We are frequently asked how to respond when a police officer asks for consent to search your vehicle. Our emphatic response is "Just Say No!" By consenting to the search of your vehicle, you forfeit your right to challenge the search of your vehicle, and anything found within it can be used against you if you are charged with a crime. In order to search your vehicle the police officer must have probable cause to search it, or exigent circumstances must exist to do so. Police cannot search your car just because you have been arrested. If an officer thinks he or she has the right to search your vehicle, there is no reason to request your consent. Asking to search your vehicle is an implicit admission that the officer does not have cause to do so.
Should you find yourself facing such a request, be polite, and be respectful. But do not allow yourself to be intimidated. Often, you will be pressured to consent. You may be told a canine team will be called to the scene. What you won't be told is that a canine search may also be a search requiring probable cause. Alternatively, the officer will try to force consent by asking, "If you don't have anything to hide, why won't you let me look inside the vehicle?" The obvious answer is that the fourth Amendment to the United States Constitution gives you the right to be free from an unreasonable search or seizure.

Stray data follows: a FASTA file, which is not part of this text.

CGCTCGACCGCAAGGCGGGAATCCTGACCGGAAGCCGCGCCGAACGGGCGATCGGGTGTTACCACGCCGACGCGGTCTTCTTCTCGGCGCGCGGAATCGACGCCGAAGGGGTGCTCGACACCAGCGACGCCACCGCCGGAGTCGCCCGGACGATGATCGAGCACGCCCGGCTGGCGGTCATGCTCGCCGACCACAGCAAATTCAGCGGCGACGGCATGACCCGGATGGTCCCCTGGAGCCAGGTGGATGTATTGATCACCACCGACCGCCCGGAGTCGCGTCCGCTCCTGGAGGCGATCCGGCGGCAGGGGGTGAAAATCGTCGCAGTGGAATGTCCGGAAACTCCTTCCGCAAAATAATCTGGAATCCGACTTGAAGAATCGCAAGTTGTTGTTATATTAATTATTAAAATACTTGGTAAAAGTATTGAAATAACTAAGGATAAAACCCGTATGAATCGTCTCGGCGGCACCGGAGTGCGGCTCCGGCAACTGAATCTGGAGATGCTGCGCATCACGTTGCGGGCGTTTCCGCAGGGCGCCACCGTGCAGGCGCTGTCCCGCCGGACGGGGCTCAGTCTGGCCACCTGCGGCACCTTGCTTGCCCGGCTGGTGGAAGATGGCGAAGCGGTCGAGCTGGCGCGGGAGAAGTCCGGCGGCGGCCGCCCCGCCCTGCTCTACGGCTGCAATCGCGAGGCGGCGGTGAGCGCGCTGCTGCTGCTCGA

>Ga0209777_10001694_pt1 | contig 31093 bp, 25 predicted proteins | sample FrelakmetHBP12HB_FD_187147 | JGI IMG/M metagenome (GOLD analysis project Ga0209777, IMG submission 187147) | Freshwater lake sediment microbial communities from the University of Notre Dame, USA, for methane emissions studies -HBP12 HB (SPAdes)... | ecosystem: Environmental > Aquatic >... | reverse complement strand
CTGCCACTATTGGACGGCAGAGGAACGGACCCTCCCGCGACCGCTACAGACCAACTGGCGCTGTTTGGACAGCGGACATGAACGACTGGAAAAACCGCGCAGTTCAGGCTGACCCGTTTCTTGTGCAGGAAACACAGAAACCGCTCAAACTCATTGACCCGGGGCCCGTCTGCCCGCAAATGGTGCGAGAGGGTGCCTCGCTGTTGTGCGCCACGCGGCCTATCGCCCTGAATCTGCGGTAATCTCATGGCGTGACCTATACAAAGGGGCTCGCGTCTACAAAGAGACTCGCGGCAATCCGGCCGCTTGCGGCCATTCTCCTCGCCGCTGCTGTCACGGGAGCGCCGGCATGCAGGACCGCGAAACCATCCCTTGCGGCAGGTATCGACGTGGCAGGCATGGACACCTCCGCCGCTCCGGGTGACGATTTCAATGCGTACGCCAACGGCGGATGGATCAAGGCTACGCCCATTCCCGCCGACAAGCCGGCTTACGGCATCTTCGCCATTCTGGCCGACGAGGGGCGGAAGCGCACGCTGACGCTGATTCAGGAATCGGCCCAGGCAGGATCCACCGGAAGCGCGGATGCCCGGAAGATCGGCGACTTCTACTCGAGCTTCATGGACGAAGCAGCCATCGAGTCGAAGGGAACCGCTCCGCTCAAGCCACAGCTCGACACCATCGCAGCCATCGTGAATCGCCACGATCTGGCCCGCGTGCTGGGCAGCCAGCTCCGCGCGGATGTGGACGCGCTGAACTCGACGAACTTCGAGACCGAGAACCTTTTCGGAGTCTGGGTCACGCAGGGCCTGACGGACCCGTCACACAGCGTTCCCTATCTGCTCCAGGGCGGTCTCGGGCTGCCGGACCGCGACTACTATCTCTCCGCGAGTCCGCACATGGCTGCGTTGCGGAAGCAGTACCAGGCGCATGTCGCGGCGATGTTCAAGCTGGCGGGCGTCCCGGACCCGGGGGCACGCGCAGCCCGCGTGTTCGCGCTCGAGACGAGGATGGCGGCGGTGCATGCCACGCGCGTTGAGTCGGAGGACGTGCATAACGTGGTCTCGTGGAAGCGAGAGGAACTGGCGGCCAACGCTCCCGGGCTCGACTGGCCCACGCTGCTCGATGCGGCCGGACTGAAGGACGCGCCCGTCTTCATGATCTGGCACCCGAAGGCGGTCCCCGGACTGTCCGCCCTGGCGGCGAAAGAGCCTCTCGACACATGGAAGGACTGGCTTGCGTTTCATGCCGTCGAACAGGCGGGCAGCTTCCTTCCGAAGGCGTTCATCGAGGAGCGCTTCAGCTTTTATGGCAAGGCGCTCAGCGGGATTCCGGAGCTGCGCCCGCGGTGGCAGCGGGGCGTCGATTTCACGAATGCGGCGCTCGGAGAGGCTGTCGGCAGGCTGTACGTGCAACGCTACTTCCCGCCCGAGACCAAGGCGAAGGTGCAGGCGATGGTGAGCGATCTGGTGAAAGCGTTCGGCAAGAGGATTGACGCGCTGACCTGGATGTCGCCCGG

Of course, we are not recommending you debate the Constitution with a police officer, nor should you become confrontational. What you should do is refuse to consent to a vehicle search. In this way, should the officer search your vehicle despite your refusal, you will preserve your right to challenge the search and anything discovered as a result of it in a court of law. Therefore, it is never in your best interest to consent to a vehicle search.